[To be continued…]

Definition: Fun

If you are not a game designer:

Fun

(see also: Enjoyable, Cool, I Like It)

Something that I think is cool;

something that I imagine other people would think is cool, if a designer would just listen to my idea

If you are a game designer:

Fun

(see also: Blah Blah, Nice)

A completely meaningless term that should never be used;

except when describing the job responsibilities of a game designer to someone over 40

If you are a game designer writing about game design:

Fun

The positive emotion associated with fulfilling a common teleological aspiration



 (I realize this definition may itself need some explanation.)

Human Needs 

One way of understanding human behavior is to look at our needs.  If you assume that people are basically reasonable and that they are motivated to act in a way that fulfills their needs, then you can categorize different behavior based on the need that it satisfies.  The most well-known example of this technique is Maslow’s Hierarchy of Needs.  It’s like the Food Pyramid of human desires.  Unfortunately, neither the Hierarchy or the Pyramid are based on solid scientific research, so they tend to be misleading.

A more rigorous categorization of needs has been put forth by Edward Deci and Richard Ryan at the University of Rochester.  They have researched people’s need for self-determination, specifically their needs for competence, autonomy and relatedness.  They have even applied this theory to games with fascinating and practical results.  (If you are interested in this topic or their research, I recommend reading Why We Do What We Do: Understanding Self-Motivation.)

When our needs are being met, we describe the resulting emotion with a variety of terms.  Satisfying, Fulfilling, Relieving, Gratifying, Pleasurable, and Fun.  Each of these emotions is specific to the type of need that is being met, so if we can determine which kinds of needs result in fun we will be closer to defining the word, and have a greater understanding of our goal as designers.

The Need for Fun?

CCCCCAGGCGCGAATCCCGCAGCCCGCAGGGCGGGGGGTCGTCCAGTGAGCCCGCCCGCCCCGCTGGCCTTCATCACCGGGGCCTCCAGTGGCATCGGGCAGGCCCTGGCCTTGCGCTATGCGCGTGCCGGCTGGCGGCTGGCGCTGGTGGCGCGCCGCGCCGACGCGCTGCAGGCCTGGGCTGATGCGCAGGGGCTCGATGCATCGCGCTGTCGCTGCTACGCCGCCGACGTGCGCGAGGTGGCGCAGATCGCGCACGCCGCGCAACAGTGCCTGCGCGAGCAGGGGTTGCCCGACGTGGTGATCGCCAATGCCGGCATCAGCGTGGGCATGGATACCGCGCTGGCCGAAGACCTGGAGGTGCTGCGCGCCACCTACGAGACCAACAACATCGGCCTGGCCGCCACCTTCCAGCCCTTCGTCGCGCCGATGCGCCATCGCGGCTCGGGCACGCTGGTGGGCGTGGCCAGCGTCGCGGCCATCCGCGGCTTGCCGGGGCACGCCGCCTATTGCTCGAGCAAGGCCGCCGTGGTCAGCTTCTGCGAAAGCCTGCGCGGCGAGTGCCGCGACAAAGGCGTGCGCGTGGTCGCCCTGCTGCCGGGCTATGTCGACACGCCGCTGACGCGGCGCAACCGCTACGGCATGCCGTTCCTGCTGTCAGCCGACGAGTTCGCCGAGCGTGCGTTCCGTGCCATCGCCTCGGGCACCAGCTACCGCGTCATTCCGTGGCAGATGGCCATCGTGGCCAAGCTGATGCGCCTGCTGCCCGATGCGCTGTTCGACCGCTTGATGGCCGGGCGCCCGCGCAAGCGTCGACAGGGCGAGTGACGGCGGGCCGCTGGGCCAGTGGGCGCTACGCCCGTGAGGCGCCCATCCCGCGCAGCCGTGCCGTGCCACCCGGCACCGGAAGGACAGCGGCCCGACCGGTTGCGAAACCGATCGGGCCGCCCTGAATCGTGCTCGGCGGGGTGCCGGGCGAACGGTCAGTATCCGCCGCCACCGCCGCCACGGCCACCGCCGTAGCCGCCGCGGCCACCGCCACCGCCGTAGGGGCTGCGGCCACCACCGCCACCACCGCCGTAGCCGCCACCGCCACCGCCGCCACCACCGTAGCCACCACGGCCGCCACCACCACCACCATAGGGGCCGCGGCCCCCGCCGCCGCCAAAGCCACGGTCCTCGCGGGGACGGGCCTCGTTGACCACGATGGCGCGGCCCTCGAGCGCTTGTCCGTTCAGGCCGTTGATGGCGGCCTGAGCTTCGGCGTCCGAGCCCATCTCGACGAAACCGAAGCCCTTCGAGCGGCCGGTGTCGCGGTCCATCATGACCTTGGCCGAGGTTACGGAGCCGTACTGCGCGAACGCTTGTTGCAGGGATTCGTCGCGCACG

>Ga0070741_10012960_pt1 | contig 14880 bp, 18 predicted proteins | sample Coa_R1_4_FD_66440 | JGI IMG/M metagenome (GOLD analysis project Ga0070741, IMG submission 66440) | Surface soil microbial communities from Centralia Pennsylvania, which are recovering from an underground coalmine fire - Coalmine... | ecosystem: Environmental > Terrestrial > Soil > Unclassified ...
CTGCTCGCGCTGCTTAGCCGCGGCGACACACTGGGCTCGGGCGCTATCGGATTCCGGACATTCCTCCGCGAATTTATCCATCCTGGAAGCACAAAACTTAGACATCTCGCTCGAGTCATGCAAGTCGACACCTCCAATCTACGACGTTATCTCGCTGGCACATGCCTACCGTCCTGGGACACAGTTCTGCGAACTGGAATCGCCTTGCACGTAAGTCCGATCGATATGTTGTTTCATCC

An immediate objection springs to mind against linking fun to needs.  Despite what you told your mom when you were a kid, you can’t die from fun deprivation.  How can fun be related to needs if you don’t actually have to have it to survive?  Well, psychology doesn’t make a distinction between needs and wants, in fact a better term might be desires or appetites.  However, this does bring up an important distinction that will help narrow down what sorts of needs result in fun when they are satisfied.

Some needs produce a negative emotion when we lack them, but are virtually forgotten once met.  These needs are requirements.  Carbohydrates, for example, are a requirement.  If you don’t have any, you will experience wracking hunger pangs, but if you have a sufficient supply you no longer think about them.  Other needs are just the opposite.  When these aspirational needs are not met, they rarely bring themselves to mind, but when they are fulfilled we experience a strong positive reaction.  Pancakes, for instance, are an aspirational need.  Nobody suffers greatly when pancakes are not available, but everyone enjoys them if given the opportunity.

I have a need for charts

Indisputable Proof

Having made this distinction, it’s clear that fun is the result of satisfying an aspirational need.  Much like pancakes, fun experiences are not required for survival, but we still enjoy them when they are offered.  However, this category is still too broad.  Pancakes are delicious, but not necessarily fun.

Even sad Pancakes make me hungry

Sorry Pancakes. We still love you.

The Need for Greek?

One characteristic that is unique to fun experiences is that they require participation.  Many needs can be met by an external source, the way a mother provides for the needs of a baby.  These kinds of needs are often physical objects: food, water, a place to live, a large screen TV.  But they can even be psychological needs like the desire to have the respect of one’s peers, or the need to know how something works.  These needs are ontological needs, meaning they are ends in and of themselves, they exist for the person.

Needs that result in fun are very different.  One person cannot play or learn or rest for another person; they must do it for themselves.  These teleological needs are met when we allow ourselves to be the means for some purpose beyond ourselves.  That purpose may or may not be useful; work can be as fun as play, even though it also provides for many other needs.  They key component is participation.

Every individual values needs differently, but with both of these axis we can arrange all needs into four quadrants: 

I have a need for greek words

Incontrovertible Evidence

The Need for a Conclusion

Now we have a sufficiently narrow range of needs that result in fun, specifically those in the upper-right quadrantThese needs are aspirations because we get a positive emotion when they are met, but do not necessarily suffer when they aren’t, and they are teleological because they allow us achieve some potential end and require our participation.

It remains to be seen if this will prove itself to be a useful definition, but at least it is more specific than “I know it when I see it.”